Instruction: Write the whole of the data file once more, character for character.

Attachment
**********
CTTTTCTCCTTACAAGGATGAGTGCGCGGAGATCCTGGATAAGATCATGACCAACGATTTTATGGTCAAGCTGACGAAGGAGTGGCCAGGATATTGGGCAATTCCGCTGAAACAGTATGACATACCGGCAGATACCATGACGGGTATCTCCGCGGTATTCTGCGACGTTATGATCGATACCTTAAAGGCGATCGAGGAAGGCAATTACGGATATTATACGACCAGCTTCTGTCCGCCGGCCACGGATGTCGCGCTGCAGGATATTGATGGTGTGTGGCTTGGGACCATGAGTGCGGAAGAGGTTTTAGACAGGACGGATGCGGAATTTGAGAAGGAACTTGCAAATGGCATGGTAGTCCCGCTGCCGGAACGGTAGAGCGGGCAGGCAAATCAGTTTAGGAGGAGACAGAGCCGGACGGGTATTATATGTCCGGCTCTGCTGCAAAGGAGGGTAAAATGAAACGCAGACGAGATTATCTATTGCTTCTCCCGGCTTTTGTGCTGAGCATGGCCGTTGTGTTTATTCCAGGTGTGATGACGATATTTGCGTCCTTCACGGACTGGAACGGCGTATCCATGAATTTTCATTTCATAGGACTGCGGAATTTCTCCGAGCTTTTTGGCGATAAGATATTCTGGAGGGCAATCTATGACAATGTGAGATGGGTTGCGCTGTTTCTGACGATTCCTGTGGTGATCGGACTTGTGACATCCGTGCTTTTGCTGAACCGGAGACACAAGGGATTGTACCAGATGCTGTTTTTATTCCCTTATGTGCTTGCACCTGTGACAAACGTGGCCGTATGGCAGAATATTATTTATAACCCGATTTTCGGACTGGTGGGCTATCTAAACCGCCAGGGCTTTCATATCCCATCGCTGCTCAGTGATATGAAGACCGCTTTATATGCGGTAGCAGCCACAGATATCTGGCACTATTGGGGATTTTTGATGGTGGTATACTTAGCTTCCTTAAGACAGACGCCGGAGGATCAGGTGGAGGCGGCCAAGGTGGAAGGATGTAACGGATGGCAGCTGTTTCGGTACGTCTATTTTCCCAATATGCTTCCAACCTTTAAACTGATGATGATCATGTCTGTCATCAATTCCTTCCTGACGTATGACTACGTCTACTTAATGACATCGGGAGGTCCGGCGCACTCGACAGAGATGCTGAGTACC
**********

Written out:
CTTTTCTCCTTACAAGGATGAGTGCGCGGAGATCCTGGATAAGATCATGACCAACGATTTTATGGTCAAGCTGACGAAGGAGTGGCCAGGATATTGGGCAATTCCGCTGAAACAGTATGACATACCGGCAGATACCATGACGGGTATCTCCGCGGTATTCTGCGACGTTATGATCGATACCTTAAAGGCGATCGAGGAAGGCAATTACGGATATTATACGACCAGCTTCTGTCCGCCGGCCACGGATGTCGCGCTGCAGGATATTGATGGTGTGTGGCTTGGGACCATGAGTGCGGAAGAGGTTTTAGACAGGACGGATGCGGAATTTGAGAAGGAACTTGCAAATGGCATGGTAGTCCCGCTGCCGGAACGGTAGAGCGGGCAGGCAAATCAGTTTAGGAGGAGACAGAGCCGGACGGGTATTATATGTCCGGCTCTGCTGCAAAGGAGGGTAAAATGAAACGCAGACGAGATTATCTATTGCTTCTCCCGGCTTTTGTGCTGAGCATGGCCGTTGTGTTTATTCCAGGTGTGATGACGATATTTGCGTCCTTCACGGACTGGAACGGCGTATCCATGAATTTTCATTTCATAGGACTGCGGAATTTCTCCGAGCTTTTTGGCGATAAGATATTCTGGAGGGCAATCTATGACAATGTGAGATGGGTTGCGCTGTTTCTGACGATTCCTGTGGTGATCGGACTTGTGACATCCGTGCTTTTGCTGAACCGGAGACACAAGGGATTGTACCAGATGCTGTTTTTATTCCCTTATGTGCTTGCACCTGTGACAAACGTGGCCGTATGGCAGAATATTATTTATAACCCGATTTTCGGACTGGTGGGCTATCTAAACCGCCAGGGCTTTCATATCCCATCGCTGCTCAGTGATATGAAGACCGCTTTATATGCGGTAGCAGCCACAGATATCTGGCACTATTGGGGATTTTTGATGGTGGTATACTTAGCTTCCTTAAGACAGACGCCGGAGGATCAGGTGGAGGCGGCCAAGGTGGAAGGATGTAACGGATGGCAGCTGTTTCGGTACGTCTATTTTCCCAATATGCTTCCAACCTTTAAACTGATGATGATCATGTCTGTCATCAATTCCTTCCTGACGTATGACTACGTCTACTTAATGACATCGGGAGGTCCGGCGCACTCGACAGAGATGCTGAGTACC